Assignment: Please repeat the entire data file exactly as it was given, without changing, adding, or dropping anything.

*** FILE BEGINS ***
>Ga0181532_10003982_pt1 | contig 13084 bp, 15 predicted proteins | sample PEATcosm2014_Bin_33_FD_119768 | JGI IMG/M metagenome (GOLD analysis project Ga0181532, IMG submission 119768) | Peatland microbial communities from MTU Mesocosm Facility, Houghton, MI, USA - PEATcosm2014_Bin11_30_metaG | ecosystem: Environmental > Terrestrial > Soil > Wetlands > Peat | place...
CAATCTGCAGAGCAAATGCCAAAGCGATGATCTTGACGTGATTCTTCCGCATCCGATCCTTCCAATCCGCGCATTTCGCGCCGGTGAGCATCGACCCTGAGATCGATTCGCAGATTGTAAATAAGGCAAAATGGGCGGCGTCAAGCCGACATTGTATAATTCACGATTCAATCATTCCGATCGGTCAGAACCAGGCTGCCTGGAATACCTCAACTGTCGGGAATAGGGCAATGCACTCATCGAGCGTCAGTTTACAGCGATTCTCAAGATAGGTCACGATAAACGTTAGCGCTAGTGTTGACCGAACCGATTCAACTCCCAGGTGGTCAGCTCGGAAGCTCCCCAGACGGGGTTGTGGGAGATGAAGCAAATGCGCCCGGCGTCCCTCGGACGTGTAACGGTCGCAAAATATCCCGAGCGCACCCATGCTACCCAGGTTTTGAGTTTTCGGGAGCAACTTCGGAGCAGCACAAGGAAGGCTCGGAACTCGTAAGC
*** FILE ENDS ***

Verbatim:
>Ga0181532_10003982_pt1 | contig 13084 bp, 15 predicted proteins | sample PEATcosm2014_Bin_33_FD_119768 | JGI IMG/M metagenome (GOLD analysis project Ga0181532, IMG submission 119768) | Peatland microbial communities from MTU Mesocosm Facility, Houghton, MI, USA - PEATcosm2014_Bin11_30_metaG | ecosystem: Environmental > Terrestrial > Soil > Wetlands > Peat | place...
CAATCTGCAGAGCAAATGCCAAAGCGATGATCTTGACGTGATTCTTCCGCATCCGATCCTTCCAATCCGCGCATTTCGCGCCGGTGAGCATCGACCCTGAGATCGATTCGCAGATTGTAAATAAGGCAAAATGGGCGGCGTCAAGCCGACATTGTATAATTCACGATTCAATCATTCCGATCGGTCAGAACCAGGCTGCCTGGAATACCTCAACTGTCGGGAATAGGGCAATGCACTCATCGAGCGTCAGTTTACAGCGATTCTCAAGATAGGTCACGATAAACGTTAGCGCTAGTGTTGACCGAACCGATTCAACTCCCAGGTGGTCAGCTCGGAAGCTCCCCAGACGGGGTTGTGGGAGATGAAGCAAATGCGCCCGGCGTCCCTCGGACGTGTAACGGTCGCAAAATATCCCGAGCGCACCCATGCTACCCAGGTTTTGAGTTTTCGGGAGCAACTTCGGAGCAGCACAAGGAAGGCTCGGAACTCGTAAGC